Juan Sánchez Villa-Lobos Ramírez
|Juan Sánchez Villa-Lobos Ramírez|
|Portrayed by||Sean Connery|
|Born||898 BC, Egypt (Highlander)
896 BC, Egypt (Highlander II)
Highlander II: The Quickening
Ramírez was born Tak-Ne in Egypt in 896 BC, and became Immortal after being run down by an out-of-control cart in the streets of his city. The fearful populace, upon learning of this, banished him, and he began to wander the world, encountering many other Immortals, good and evil alike. Among the most powerful of all the Immortals on Earth was The Kurgan, whom Tak Ne battled a number of times throughout early history, including encounters in Babylonia, Greece, and ancient China, including the Battle of Plataea, where he fought under the Spartans, and managed to shatter the Kurgan's blade.
Ramírez married three different times, until he finally decided having loved ones was no longer worth the resulting emotional pain of their inevitable deaths. His last wife was Shakiko, a Japanese princess, whose father, the great swordsmith Masamune, gave Ramírez a "dragon head" katana in 593 BC, a sword originally intended for Masamune's adopted, pre-Immortal son, Ren. The resulting grudge would be carried by Ren against Ramírez for the next 2,500 years. During this time, he also trained with the ancient Immortal Nakano, from whom he learned the arts of metallurgy.
By 1541, he was living in Spain, working as the Chief Metallurgist to King Charles V under the name Juan Sánchez Villa-Lobos Ramírez. He sought out the Highlander, Connor MacLeod, and took him under his wing, teaching him the rules of the Immortals. Most importantly, he warned him of The Kurgan, who gave him his first death. In 1542, while Connor was away hunting, the Kurgan returned. Though Ramírez had not been his intended victim, the Kurgan was not fussy, and a battle ensued, and while Ramírez nearly managed to decapitate his foe with a neck wound the Kurgan would bear a scar from for the rest of his life, he ultimately lost both the fight and his head. Connor buried Ramírez next to his home in Glencoe and, after Heather died, he started using his mentor's katana, placing his own claymore as Heather's grave marker.
In 2024 AD, Connor MacLeod was an aging old man who had won The Prize, killing the Kurgan along the way. He had also learned the origin of the Immortals. They had been exiled from their society (Zeist) in the distant past, and had reborn as Immortals. The one that had exiled both Ramírez and Connor was the tyrannical ruler of their society, General Katana. Katana, to avoid the risk of MacLeod returning to his world (as was his right for winning The Game), sent two henchmen, Reno and Corda, to kill MacLeod. They failed, which resulted in Connor's rejuvenation through the Quickenings that ensued. Also, during the Quickenings, Connor summoned Ramírez, who was resurrected, now fully aware of his and all of the Immortals' origins. He tracked MacLeod down to New York, and helped him and Louise Marcus in their fight against Katana and the corrupt Shield Corporation. Ramírez eventually gave his life again to allow Connor and Louise to escape a deadly trap.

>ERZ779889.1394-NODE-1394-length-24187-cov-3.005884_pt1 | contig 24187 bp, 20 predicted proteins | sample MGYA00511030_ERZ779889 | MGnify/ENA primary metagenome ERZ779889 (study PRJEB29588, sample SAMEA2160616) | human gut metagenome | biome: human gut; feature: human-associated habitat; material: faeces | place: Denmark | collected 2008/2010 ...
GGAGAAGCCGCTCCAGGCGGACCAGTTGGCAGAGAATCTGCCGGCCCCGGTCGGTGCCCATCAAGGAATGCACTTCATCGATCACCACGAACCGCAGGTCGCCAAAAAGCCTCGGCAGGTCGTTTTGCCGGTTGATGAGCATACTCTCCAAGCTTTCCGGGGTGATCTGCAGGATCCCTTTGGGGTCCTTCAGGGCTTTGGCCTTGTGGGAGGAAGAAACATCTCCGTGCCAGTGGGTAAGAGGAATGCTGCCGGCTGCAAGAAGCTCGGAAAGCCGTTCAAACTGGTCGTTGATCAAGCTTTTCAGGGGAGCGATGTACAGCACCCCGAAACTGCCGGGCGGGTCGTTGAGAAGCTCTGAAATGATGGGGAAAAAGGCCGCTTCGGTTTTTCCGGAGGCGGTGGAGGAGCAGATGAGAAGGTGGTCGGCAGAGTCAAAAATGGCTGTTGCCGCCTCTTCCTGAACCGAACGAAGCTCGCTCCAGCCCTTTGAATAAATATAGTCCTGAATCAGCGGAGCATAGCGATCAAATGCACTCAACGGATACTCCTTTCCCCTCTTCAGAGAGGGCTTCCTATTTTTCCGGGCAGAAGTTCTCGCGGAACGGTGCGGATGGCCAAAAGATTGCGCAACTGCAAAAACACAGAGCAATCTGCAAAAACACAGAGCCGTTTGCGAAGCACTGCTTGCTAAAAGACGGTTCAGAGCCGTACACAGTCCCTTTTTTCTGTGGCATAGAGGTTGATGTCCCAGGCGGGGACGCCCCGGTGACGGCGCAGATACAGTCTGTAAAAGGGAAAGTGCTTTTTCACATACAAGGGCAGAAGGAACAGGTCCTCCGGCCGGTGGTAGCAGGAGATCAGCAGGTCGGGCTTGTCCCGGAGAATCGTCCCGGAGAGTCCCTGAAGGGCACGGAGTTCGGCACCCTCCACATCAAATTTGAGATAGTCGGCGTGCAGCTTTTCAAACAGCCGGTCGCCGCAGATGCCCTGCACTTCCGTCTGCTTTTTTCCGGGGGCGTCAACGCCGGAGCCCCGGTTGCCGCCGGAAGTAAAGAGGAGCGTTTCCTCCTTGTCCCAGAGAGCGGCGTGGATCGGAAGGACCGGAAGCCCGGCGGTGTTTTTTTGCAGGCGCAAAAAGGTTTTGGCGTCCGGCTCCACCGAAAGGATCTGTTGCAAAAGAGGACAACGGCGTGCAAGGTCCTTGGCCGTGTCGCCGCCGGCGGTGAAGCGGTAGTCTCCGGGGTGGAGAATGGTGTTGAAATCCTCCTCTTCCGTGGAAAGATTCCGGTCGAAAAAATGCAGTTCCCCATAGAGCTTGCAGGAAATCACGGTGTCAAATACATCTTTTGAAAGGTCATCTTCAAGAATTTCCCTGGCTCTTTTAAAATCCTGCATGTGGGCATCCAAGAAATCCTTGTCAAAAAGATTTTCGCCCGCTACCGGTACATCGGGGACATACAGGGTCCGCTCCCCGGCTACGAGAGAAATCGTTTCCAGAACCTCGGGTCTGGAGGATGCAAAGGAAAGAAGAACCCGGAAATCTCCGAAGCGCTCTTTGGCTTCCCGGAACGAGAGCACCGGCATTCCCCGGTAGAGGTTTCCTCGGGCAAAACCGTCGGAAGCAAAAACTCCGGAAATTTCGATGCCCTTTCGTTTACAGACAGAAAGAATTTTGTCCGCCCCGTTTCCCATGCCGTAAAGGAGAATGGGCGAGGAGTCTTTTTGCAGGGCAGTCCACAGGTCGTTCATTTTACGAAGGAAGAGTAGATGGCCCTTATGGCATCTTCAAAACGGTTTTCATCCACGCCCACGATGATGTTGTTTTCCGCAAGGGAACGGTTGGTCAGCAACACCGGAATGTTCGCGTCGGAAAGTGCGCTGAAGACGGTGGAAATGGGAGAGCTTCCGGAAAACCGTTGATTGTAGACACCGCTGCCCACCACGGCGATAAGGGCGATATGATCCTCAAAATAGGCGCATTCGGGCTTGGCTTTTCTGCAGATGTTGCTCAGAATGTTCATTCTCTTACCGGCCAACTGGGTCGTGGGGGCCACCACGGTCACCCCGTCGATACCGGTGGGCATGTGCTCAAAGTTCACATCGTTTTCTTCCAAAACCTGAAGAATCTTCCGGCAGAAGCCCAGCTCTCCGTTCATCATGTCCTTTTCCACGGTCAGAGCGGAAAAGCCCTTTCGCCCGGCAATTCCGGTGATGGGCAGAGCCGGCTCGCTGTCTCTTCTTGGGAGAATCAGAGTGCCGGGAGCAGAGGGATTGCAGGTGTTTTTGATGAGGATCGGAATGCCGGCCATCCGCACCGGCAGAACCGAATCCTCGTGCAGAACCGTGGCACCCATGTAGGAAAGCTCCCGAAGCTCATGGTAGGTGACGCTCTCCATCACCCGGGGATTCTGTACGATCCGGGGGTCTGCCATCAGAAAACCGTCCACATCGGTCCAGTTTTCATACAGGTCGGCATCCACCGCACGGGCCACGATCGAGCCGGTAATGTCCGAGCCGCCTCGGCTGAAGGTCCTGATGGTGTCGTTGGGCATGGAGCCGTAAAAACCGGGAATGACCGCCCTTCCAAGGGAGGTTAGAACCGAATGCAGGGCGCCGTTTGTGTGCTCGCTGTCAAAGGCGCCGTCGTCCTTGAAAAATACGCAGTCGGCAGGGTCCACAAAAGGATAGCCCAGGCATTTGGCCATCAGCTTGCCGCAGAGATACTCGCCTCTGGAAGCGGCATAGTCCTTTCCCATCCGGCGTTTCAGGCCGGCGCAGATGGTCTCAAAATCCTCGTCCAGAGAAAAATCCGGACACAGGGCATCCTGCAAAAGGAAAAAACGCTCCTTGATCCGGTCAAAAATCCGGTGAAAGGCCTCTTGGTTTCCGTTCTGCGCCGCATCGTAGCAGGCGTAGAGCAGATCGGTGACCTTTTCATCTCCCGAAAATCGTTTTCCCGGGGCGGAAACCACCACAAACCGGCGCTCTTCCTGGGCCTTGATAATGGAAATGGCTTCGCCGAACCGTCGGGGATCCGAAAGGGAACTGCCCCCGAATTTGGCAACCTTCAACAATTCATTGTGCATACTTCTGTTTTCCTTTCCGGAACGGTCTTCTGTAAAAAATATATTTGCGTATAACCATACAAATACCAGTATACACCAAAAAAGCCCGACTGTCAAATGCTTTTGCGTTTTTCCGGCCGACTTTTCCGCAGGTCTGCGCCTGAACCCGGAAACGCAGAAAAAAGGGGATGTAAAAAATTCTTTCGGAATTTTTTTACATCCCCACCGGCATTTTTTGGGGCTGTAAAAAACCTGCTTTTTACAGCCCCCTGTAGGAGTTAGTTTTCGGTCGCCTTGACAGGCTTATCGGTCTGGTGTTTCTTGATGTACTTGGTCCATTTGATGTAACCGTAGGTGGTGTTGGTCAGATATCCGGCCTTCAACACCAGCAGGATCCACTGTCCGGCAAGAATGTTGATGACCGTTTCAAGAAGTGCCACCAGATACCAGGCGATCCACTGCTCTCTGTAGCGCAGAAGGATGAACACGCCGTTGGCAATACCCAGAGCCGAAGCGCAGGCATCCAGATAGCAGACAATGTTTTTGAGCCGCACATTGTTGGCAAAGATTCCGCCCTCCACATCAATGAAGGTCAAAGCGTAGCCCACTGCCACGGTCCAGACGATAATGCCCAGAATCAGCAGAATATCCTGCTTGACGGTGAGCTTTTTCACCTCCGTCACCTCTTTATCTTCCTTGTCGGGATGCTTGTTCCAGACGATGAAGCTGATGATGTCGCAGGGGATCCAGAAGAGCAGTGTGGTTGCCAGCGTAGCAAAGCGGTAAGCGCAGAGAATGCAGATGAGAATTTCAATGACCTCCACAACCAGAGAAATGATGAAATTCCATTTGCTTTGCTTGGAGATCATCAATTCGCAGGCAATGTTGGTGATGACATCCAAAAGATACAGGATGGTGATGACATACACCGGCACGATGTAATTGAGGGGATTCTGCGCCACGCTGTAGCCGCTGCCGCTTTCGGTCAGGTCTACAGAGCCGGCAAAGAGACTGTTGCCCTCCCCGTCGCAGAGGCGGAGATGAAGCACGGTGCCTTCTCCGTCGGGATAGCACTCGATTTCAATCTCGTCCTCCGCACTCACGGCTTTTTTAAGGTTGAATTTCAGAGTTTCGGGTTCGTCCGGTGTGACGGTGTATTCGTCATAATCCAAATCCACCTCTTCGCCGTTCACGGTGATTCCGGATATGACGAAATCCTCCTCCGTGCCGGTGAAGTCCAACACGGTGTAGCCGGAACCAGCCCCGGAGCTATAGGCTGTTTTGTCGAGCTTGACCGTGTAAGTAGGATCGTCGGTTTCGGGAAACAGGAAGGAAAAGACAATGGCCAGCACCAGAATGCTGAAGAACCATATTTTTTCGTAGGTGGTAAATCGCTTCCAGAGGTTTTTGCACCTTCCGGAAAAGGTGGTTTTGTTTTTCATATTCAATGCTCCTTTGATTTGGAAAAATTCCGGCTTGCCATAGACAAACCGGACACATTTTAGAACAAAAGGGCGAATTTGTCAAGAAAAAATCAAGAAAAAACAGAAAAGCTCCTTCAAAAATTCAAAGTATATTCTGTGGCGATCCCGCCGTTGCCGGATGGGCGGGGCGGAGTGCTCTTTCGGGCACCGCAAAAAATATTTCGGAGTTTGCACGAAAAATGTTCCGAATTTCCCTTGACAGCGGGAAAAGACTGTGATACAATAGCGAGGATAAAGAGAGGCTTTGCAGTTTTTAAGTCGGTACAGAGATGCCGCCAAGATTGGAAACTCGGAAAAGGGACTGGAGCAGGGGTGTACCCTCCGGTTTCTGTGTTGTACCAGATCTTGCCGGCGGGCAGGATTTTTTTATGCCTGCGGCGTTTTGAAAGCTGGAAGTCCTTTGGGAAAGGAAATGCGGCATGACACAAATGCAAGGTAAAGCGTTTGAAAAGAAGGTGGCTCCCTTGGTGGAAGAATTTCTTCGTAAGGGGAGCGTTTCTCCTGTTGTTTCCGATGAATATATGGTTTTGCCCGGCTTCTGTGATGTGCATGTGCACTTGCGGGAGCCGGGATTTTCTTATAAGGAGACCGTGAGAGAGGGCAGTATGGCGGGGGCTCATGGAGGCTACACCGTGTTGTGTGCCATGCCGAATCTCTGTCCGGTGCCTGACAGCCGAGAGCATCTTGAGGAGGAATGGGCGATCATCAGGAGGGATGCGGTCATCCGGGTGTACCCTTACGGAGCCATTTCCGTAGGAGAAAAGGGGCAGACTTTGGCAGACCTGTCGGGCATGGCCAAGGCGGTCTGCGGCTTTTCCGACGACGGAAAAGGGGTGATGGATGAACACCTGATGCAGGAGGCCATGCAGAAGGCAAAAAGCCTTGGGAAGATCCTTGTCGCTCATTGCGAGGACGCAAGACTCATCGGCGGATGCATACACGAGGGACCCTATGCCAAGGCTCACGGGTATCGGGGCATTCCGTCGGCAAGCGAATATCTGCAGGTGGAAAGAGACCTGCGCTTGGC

TV Series continuity
Juan Sanchez Villa-Lobos Ramírez was referenced in Highlander: The Series, in that two individuals encountered by Duncan MacLeod had also previously known Ramírez. The first was Graham Ashe, an Immortal who had been Ramírez's mentor. The second was Otavio Consone, an Immortal who was one of Ramírez's other students.
In other media
- Robot Chicken features a parody of Highlander, which is also mentioned at the beginning of the skit with Ramirez saying, "As you may have noticed, this is a Highlander parody." In place of Connor, he is training Lindsay Lohan and in place of The Kurgan is Hilary Duff. He is voiced by Fred Tatasciore.
- The Marvelous Misadventures of Flapjack episode, The Highlandlubber, features a parody of Ramirez partially based on Ponce De Leon who is an escaped insane asylum inmate who thinks Captain K'nuckles is a fellow immortal and has him join his mad adventures, the episode concluding with him jumping into a volcano.
- Gregory Widen, Peter Bellwood, and Larry Ferguson, Highlander film screenplay (1985); J.T. Krul, Highlander: Way of the Sword comic book series (2008), Dynamite Entertainment, Issue #4, pp. 1-5. Ramirez's ancient past is revealed in both sources, including his original Egyptian birth name.
- Highlander film screenplay; Highlander: Way of the Sword comic book series (2008), Issue #3, pp. 2-6.
- J.T. Krul, Highlander: Way of the Sword comic book series (2008), Issue #3, pp. 3-4.
4. Ernest Cline, Ready Player One